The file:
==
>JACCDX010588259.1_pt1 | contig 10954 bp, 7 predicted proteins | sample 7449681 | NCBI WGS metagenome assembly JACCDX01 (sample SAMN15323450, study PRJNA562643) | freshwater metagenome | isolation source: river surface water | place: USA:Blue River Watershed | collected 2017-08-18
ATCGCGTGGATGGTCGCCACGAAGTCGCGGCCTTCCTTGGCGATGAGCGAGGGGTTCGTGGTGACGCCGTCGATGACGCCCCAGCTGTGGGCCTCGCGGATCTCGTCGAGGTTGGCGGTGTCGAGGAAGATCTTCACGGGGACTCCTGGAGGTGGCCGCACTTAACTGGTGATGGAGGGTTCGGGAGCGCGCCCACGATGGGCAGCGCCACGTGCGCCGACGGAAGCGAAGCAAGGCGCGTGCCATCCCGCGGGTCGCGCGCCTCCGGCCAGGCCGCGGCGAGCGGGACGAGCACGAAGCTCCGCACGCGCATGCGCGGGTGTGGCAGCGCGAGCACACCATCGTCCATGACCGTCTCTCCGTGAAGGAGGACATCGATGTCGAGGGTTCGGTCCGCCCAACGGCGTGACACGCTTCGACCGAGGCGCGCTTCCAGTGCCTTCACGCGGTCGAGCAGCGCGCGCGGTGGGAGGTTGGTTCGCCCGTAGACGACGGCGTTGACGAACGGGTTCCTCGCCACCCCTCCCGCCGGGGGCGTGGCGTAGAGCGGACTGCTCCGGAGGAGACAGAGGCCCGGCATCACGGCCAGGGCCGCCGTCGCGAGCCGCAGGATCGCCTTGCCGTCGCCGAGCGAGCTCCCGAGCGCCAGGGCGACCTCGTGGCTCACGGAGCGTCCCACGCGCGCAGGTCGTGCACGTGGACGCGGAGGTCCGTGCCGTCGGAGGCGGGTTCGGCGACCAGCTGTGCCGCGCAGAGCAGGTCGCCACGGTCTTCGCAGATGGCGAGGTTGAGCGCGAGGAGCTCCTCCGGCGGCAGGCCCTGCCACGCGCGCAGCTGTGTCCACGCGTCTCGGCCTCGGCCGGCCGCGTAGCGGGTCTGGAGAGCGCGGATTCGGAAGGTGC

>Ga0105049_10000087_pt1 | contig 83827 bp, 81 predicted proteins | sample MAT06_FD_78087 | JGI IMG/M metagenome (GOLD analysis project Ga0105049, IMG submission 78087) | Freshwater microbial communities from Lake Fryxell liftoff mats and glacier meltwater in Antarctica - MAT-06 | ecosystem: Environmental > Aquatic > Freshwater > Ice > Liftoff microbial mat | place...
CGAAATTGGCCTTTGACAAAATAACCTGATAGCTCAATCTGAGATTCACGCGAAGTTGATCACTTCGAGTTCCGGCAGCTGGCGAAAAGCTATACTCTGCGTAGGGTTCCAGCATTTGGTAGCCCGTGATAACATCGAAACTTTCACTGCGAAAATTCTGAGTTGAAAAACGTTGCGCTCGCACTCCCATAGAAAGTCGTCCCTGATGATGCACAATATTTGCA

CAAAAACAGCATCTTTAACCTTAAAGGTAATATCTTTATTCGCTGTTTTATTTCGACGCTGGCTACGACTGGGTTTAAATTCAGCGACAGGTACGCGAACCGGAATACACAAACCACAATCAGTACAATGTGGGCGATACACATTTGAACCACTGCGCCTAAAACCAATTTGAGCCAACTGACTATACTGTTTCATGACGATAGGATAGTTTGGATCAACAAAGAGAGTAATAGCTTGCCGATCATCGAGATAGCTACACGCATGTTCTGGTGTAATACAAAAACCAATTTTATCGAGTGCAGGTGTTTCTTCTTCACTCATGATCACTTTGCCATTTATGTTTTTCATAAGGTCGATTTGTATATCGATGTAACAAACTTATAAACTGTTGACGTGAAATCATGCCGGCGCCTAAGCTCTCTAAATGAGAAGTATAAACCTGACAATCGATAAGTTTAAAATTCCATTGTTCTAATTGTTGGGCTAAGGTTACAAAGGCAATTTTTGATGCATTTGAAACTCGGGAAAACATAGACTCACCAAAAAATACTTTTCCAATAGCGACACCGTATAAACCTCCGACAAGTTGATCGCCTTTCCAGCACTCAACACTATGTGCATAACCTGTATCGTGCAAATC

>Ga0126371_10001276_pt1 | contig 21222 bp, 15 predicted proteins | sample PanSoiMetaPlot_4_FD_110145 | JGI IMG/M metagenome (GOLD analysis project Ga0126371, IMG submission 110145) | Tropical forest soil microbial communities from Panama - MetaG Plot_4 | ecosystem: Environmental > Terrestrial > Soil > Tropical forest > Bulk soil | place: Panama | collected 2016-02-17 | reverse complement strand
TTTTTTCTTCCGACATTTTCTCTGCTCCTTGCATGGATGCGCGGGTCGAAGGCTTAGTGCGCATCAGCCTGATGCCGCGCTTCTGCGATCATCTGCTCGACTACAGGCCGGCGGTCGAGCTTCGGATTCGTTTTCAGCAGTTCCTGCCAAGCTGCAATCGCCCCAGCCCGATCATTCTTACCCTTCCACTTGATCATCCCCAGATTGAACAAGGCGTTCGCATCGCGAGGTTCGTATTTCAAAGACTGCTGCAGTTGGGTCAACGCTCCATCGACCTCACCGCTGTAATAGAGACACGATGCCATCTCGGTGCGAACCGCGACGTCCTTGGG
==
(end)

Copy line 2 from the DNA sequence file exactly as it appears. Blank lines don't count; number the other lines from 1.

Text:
ATCGCGTGGATGGTCGCCACGAAGTCGCGGCCTTCCTTGGCGATGAGCGAGGGGTTCGTGGTGACGCCGTCGATGACGCCCCAGCTGTGGGCCTCGCGGATCTCGTCGAGGTTGGCGGTGTCGAGGAAGATCTTCACGGGGACTCCTGGAGGTGGCCGCACTTAACTGGTGATGGAGGGTTCGGGAGCGCGCCCACGATGGGCAGCGCCACGTGCGCCGACGGAAGCGAAGCAAGGCGCGTGCCATCCCGCGGGTCGCGCGCCTCCGGCCAGGCCGCGGCGAGCGGGACGAGCACGAAGCTCCGCACGCGCATGCGCGGGTGTGGCAGCGCGAGCACACCATCGTCCATGACCGTCTCTCCGTGAAGGAGGACATCGATGTCGAGGGTTCGGTCCGCCCAACGGCGTGACACGCTTCGACCGAGGCGCGCTTCCAGTGCCTTCACGCGGTCGAGCAGCGCGCGCGGTGGGAGGTTGGTTCGCCCGTAGACGACGGCGTTGACGAACGGGTTCCTCGCCACCCCTCCCGCCGGGGGCGTGGCGTAGAGCGGACTGCTCCGGAGGAGACAGAGGCCCGGCATCACGGCCAGGGCCGCCGTCGCGAGCCGCAGGATCGCCTTGCCGTCGCCGAGCGAGCTCCCGAGCGCCAGGGCGACCTCGTGGCTCACGGAGCGTCCCACGCGCGCAGGTCGTGCACGTGGACGCGGAGGTCCGTGCCGTCGGAGGCGGGTTCGGCGACCAGCTGTGCCGCGCAGAGCAGGTCGCCACGGTCTTCGCAGATGGCGAGGTTGAGCGCGAGGAGCTCCTCCGGCGGCAGGCCCTGCCACGCGCGCAGCTGTGTCCACGCGTCTCGGCCTCGGCCGGCCGCGTAGCGGGTCTGGAGAGCGCGGATTCGGAAGGTGC